Idaho Sen. Crapo pleads guilty to DWI

ALEXANDRIA, Va. — U.S. Sen. Michael Crapo pleaded guilty Friday to a charge of driving while intoxicated and then apologized for his actions and asked forgiveness from his constituents.

The Idaho Republican said nothing during a brief appearance in Alexandria General District Court, where he pleaded guilty to the misdemeanor and was ordered to pay a $250 fine and complete an alcohol safety program. He also agreed to a 12-month suspension of his driver’s license. The sentence is typical for first-time drunken-driving offenders in Virginia.

Outside of court and in a subsequent conference call with reporters in his home state, Crapo apologized and said he’d been drinking alcohol a few nights a week, in violation of the tenets of his Mormon faith.

Crapo said he tried alcohol for the first time about a year ago, though he couldn’t remember the details. It was a misguided attempt to relieve stress, he said, and he always kept his use of alcohol hidden, drinking alone in his Washington, D.C., apartment. The night of his arrest was the first time he had driven drunk, Crapo said.

“I was already thinking in my own mind that this had to end,” Crapo said. “I believe in my heart that I had already recognized that I was on a bad path and I needed to find a different path to follow.”

Crapo said he drank “several, probably two to three” vodka tonics at his Washington home on the night of Dec. 22 when he became restless, couldn’t sleep and went out for a drive. It wasn’t until he’d already been driving for about 30 minutes that he realized he was in no condition to drive and started to return home, he said. He ran a red light and was pulled over in the Washington suburb of Alexandria, in the early morning hours of Dec. 23.

Crapo failed a field sobriety test and registered a blood-alcohol level of 0.11 percent after his arrest, police said, above the legal limit of 0.08. No mention of his blood-alcohol level was made in court Friday, but a second test performed after Crapo was brought to the jailhouse registered at 0.14 percent, according to a law enforcement official with knowledge of the arrest. The official wasn’t authorized to release information publicly and spoke on condition of anonymity.

“I am grateful, truly grateful, that no one was injured,” Crapo said.

Crapo said he was not with anyone at the time, and was not coming or going from seeing anybody. He was discouraged because a late night of Senate work on a Friday caused him to miss a flight home, forcing him to spend an extra day away from family. His next flight was scheduled for Sunday, the day of his arrest.

His arrest stunned colleagues and constituents alike, not only because of his squeaky-clean image but also because he had said he doesn’t drink, in accordance with his church’s practices.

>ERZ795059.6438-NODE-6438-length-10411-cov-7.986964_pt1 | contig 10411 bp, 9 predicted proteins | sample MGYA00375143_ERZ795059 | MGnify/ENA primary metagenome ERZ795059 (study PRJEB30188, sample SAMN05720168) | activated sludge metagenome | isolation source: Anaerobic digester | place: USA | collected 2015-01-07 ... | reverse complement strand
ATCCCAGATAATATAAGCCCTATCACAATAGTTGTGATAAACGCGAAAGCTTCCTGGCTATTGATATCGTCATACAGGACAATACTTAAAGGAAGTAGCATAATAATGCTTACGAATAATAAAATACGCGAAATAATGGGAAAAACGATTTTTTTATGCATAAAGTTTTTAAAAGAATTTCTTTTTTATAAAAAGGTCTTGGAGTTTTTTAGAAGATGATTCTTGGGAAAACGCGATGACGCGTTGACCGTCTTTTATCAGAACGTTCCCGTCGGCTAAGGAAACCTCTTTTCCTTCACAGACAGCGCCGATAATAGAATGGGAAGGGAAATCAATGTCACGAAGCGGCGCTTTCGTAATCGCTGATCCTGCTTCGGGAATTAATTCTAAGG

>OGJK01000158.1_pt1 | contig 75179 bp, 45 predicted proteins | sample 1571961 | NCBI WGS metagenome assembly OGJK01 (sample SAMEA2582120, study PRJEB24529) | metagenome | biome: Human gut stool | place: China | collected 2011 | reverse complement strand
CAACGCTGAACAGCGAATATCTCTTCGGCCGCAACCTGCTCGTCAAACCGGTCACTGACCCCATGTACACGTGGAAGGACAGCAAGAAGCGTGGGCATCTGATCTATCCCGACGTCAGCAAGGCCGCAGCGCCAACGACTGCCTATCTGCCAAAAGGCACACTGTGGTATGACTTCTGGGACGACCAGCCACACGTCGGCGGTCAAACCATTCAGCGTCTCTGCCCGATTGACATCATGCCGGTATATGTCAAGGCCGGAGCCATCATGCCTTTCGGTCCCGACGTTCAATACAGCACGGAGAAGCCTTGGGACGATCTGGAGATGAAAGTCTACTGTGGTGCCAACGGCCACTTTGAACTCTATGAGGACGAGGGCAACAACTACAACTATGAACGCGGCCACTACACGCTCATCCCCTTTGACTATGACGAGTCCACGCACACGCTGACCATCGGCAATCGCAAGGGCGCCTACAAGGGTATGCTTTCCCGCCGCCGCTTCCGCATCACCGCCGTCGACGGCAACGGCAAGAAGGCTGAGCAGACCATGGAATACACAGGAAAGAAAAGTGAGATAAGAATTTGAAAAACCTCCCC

Crapo said he regretted bringing shame to himself and his faith because of the arrest and he would take the appropriate measures for forgiveness and repentance in the Church of Jesus Christ of Latter-day Saints.

“I’m swearing off alcohol and I am not going to continue to drink,” Crapo said. “I fully intend to continue to try to make a contribution in the United States Senate.”

More in Local News

Car crashes near Everett after State Patrol pursuit

The driver and a second person in the car suffered injuries.

They chose the longshot candidate to fill a vacant seat

Sultan Mayor Carolyn Eslick will serve as representative for the 39th legislative district.

Definitely not Christmas in July for parched young trees

“I live in Washington. I should not have to water a Christmas tree,” says one grower. But they did.

Marysville babysitter faces jail time in infant’s death

Medical experts differed over whether it was head trauma or illness that caused the baby to die.

Whether cheers or jeers, DeVos appearance will rouse spirits

Trump’s secretary of education is coming to Bellevue to raise money for a pro-business think tank.

Superior Court judge admits DUI on freeway

Prosecutors recommend a “standard” penalty for Marybeth Dingledy, who “is terribly sorry.”

Self-defense or murder? Trial begins in shooting death

Explanations as to why a man was shot in the back on a Bothell cul-de-sac are starkly different.

Golfers help Pink the Rink

The fundraiser to aid breast cancer research culminates with a Nov. 4 Silvertips game.

A customer walks away after buying a hot dog from a vendor on 33rd St and Smith Street near the Everett Station on Friday. The Everett Station District Alliance pictures the area east of Broadway and south of Hewitt Avenue as a future neighborhood and transit hub that could absorb expected population growth. (Andy Bronson / The Herald)
Alliance plans meeting to discuss future of the Everett Station

Key themes are economic development, parking, green space, safety, and transportation connections

Most Read